following sections use multicast messages to reach all LAN segments of
the extended LAN in the system configuration. By providing the ability
to synchronize several LAN analyzers at different locations across
multiple LAN segments, the distributed enable and combination trigger
functions allow you to troubleshoot LAN configurations that span
multiple sites over several miles.
F.8.2 Multiple LAN Segments
To troubleshoot multiple LAN segments, LAN analyzers must be able to capture the multicast packets and dynamically enable the trigger function of the LAN analyzer, as follows:
|1||Start capturing the data according to the rules specific to your LAN analyzer. Compaq recommends that only one LAN analyzer transmit a distributed enable multicast packet on the LAN. The packet must be transmitted according to the media access-control rules.|
|2||Wait for the distributed enable multicast packet. When the packet is received, enable the distributed combination trigger function. Prior to receiving the distributed enable packet, all LAN analyzers must be able to ignore the trigger condition. This feature is required in order to set up multiple LAN analyzers capable of capturing the same event. Note that the LAN analyzer transmitting the distributed enable should not wait to receive it.|
Wait for an explicit (user-defined) trigger event or a distributed
trigger packet. When the LAN analyzer receives either of these
triggers, the LAN analyzer should stop the data capture.
Prior to receiving either trigger, the LAN analyzer should continue to capture the requested data. This feature is required in order to allow multiple LAN analyzers to capture the same event.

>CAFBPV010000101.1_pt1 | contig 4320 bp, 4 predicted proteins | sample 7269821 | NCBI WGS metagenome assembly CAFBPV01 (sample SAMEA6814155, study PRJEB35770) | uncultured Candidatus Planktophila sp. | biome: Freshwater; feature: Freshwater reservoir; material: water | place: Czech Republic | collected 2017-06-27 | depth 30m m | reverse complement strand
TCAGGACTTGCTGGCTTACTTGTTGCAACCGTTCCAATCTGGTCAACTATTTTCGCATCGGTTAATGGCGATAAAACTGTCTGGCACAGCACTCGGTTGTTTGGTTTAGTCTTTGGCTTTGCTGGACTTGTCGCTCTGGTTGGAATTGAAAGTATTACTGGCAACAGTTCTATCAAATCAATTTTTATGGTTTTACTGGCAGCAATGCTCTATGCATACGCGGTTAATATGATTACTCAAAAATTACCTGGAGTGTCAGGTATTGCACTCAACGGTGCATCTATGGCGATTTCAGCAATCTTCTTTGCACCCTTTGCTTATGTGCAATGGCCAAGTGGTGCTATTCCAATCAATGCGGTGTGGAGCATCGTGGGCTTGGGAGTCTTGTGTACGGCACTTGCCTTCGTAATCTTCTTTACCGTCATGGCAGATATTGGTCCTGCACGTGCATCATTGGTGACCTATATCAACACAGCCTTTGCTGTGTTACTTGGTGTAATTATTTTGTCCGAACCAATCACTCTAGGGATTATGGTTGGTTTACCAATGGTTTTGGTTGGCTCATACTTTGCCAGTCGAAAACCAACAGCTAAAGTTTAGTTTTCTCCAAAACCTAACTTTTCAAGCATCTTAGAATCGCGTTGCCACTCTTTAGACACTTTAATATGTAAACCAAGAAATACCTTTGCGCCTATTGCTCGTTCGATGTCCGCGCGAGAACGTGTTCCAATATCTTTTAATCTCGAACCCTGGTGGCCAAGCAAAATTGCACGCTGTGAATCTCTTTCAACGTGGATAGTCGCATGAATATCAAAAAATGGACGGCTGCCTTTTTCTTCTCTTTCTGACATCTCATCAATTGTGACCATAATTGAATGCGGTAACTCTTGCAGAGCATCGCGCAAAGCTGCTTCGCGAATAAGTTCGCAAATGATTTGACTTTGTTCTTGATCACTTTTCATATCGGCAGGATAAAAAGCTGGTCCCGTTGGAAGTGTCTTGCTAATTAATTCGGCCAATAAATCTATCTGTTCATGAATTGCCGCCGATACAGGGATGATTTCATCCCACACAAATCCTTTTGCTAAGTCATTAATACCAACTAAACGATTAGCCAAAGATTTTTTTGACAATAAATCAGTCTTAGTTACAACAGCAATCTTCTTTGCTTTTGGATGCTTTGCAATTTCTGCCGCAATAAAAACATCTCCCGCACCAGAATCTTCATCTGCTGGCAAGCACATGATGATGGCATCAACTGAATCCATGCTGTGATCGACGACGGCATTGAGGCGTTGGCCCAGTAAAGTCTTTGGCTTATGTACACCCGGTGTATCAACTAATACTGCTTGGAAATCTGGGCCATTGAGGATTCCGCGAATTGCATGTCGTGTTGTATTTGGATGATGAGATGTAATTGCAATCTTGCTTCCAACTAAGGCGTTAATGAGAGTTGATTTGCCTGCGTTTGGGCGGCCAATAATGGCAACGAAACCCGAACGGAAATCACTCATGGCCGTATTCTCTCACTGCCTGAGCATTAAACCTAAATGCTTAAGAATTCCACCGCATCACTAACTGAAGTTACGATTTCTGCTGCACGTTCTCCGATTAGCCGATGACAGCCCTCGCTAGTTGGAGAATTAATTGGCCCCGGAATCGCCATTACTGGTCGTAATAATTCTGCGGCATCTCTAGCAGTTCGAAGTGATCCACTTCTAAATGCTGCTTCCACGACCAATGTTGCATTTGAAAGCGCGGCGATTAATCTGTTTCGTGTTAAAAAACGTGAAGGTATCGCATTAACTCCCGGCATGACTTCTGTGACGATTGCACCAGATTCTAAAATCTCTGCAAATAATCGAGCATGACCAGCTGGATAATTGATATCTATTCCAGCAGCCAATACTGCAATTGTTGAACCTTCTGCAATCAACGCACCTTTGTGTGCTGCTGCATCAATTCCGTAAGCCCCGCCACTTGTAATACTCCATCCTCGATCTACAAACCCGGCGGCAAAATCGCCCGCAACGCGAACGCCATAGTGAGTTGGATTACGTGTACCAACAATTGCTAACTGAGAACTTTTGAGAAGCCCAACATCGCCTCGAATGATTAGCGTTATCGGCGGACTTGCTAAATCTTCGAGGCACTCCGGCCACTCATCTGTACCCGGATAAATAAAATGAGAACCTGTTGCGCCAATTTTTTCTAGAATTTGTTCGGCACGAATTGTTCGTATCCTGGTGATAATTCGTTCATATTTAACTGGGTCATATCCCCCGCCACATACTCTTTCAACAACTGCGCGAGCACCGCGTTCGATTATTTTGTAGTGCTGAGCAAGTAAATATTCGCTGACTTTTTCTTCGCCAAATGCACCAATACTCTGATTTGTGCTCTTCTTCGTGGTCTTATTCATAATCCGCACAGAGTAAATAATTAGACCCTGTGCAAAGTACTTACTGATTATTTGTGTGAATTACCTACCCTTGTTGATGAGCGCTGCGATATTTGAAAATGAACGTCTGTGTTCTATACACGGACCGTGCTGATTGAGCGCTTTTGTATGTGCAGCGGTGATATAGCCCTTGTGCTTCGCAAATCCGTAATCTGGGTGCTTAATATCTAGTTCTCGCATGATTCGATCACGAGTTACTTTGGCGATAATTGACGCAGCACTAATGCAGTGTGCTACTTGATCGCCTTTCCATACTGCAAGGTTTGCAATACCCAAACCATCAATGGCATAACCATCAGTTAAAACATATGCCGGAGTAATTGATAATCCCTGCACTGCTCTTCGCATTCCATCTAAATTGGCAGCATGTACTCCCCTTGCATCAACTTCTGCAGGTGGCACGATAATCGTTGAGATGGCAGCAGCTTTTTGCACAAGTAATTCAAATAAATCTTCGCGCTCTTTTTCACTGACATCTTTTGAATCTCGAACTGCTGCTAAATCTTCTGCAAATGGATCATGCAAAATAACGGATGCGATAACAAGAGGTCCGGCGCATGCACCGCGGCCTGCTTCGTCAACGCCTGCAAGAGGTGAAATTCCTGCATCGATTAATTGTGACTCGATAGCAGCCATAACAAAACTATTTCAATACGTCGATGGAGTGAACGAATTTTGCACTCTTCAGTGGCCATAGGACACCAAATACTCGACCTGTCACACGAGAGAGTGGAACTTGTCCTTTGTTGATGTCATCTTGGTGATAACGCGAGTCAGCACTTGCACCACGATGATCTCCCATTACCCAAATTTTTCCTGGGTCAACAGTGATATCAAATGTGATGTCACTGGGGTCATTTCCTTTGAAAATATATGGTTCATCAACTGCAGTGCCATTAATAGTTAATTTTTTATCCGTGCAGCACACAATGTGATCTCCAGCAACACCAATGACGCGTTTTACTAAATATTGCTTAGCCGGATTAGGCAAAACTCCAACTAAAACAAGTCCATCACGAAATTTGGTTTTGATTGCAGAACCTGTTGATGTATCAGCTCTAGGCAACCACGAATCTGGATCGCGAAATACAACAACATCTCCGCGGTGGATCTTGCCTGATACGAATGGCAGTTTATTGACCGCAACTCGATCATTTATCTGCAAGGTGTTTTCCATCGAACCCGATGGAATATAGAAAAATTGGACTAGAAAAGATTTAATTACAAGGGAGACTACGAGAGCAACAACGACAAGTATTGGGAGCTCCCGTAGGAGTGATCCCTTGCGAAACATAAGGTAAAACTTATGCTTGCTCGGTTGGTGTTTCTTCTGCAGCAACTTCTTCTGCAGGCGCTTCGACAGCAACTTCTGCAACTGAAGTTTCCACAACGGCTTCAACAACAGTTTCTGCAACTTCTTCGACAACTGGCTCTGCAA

|4||Once triggered, the LAN analyzer completes the distributed trigger function to stop the other LAN analyzers from capturing data related to the event that has already occurred.|
The HP 4972A LAN Protocol Analyzer, available from the Hewlett-Packard Company, is one example of a network failure analysis tool that provides the required functions described in this section.
Reference: Section F.10 provides examples that use
the HP 4972A LAN Protocol Analyzer.
F.9 Data Isolation Techniques
The following sections describe the types of data you should isolate
when you use a LAN analysis tool to capture OpenVMS Cluster data
between nodes and LAN adapters.
F.9.1 All OpenVMS Cluster Traffic
To isolate all OpenVMS Cluster traffic on a specific LAN segment, capture all the packets whose LAN header contains the protocol type 60--07.
Reference: See also Section F.7.2 for a description of
the LAN headers.
F.9.2 Specific OpenVMS Cluster Traffic
To isolate OpenVMS Cluster traffic for a specific cluster on a specific LAN segment, capture packets in which:
Reference: See Sections F.7.2 and
F.7.5 for descriptions of the LAN and DX headers.
F.9.3 Virtual Circuit (Node-to-Node) Traffic
To isolate virtual circuit traffic between a specific pair of nodes, capture packets in which the LAN header contains:
You can further isolate virtual circuit traffic between a specific pair of nodes to a specific LAN segment by capturing the following additional information from the DX header:
Reference: See Sections F.7.2 and
F.7.5 for LAN and DX header information.
F.9.4 Channel (LAN Adapter--to--LAN Adapter) Traffic
To isolate channel information, capture all packet information on every channel between LAN adapters. The DX header contains information useful for diagnosing heavy communication traffic between a pair of LAN adapters. Capture packets in which the LAN header contains:
Because nodes can use multiple LAN adapters, specifying the source and destination LAN addresses may not capture all of the traffic for the node. Therefore, you must specify a channel as the source LAN address and the destination LAN address in order to isolate traffic on a specific channel.